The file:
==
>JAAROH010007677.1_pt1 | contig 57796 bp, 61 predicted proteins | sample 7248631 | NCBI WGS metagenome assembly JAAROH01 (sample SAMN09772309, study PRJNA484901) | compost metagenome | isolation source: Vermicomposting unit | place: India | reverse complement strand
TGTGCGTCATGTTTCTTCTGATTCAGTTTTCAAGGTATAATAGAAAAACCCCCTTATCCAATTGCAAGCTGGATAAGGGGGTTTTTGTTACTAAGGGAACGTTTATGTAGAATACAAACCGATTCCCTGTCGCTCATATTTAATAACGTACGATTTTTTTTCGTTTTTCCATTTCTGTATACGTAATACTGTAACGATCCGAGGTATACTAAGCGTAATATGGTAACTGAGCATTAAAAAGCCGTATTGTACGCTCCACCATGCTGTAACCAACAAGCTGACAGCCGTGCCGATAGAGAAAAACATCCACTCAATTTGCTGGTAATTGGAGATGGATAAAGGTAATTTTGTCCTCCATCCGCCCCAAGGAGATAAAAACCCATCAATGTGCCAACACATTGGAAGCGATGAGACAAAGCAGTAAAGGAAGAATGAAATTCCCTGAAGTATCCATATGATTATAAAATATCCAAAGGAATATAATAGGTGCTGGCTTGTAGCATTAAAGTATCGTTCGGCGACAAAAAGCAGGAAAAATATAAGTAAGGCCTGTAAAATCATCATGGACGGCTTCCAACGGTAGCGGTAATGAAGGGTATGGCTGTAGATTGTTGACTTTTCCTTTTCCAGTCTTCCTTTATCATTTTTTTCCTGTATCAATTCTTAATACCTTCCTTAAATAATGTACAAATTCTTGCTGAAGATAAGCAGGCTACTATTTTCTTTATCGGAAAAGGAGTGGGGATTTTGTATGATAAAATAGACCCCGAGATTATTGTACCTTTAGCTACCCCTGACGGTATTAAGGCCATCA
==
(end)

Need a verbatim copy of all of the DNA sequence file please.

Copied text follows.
>JAAROH010007677.1_pt1 | contig 57796 bp, 61 predicted proteins | sample 7248631 | NCBI WGS metagenome assembly JAAROH01 (sample SAMN09772309, study PRJNA484901) | compost metagenome | isolation source: Vermicomposting unit | place: India | reverse complement strand
TGTGCGTCATGTTTCTTCTGATTCAGTTTTCAAGGTATAATAGAAAAACCCCCTTATCCAATTGCAAGCTGGATAAGGGGGTTTTTGTTACTAAGGGAACGTTTATGTAGAATACAAACCGATTCCCTGTCGCTCATATTTAATAACGTACGATTTTTTTTCGTTTTTCCATTTCTGTATACGTAATACTGTAACGATCCGAGGTATACTAAGCGTAATATGGTAACTGAGCATTAAAAAGCCGTATTGTACGCTCCACCATGCTGTAACCAACAAGCTGACAGCCGTGCCGATAGAGAAAAACATCCACTCAATTTGCTGGTAATTGGAGATGGATAAAGGTAATTTTGTCCTCCATCCGCCCCAAGGAGATAAAAACCCATCAATGTGCCAACACATTGGAAGCGATGAGACAAAGCAGTAAAGGAAGAATGAAATTCCCTGAAGTATCCATATGATTATAAAATATCCAAAGGAATATAATAGGTGCTGGCTTGTAGCATTAAAGTATCGTTCGGCGACAAAAAGCAGGAAAAATATAAGTAAGGCCTGTAAAATCATCATGGACGGCTTCCAACGGTAGCGGTAATGAAGGGTATGGCTGTAGATTGTTGACTTTTCCTTTTCCAGTCTTCCTTTATCATTTTTTTCCTGTATCAATTCTTAATACCTTCCTTAAATAATGTACAAATTCTTGCTGAAGATAAGCAGGCTACTATTTTCTTTATCGGAAAAGGAGTGGGGATTTTGTATGATAAAATAGACCCCGAGATTATTGTACCTTTAGCTACCCCTGACGGTATTAAGGCCATCA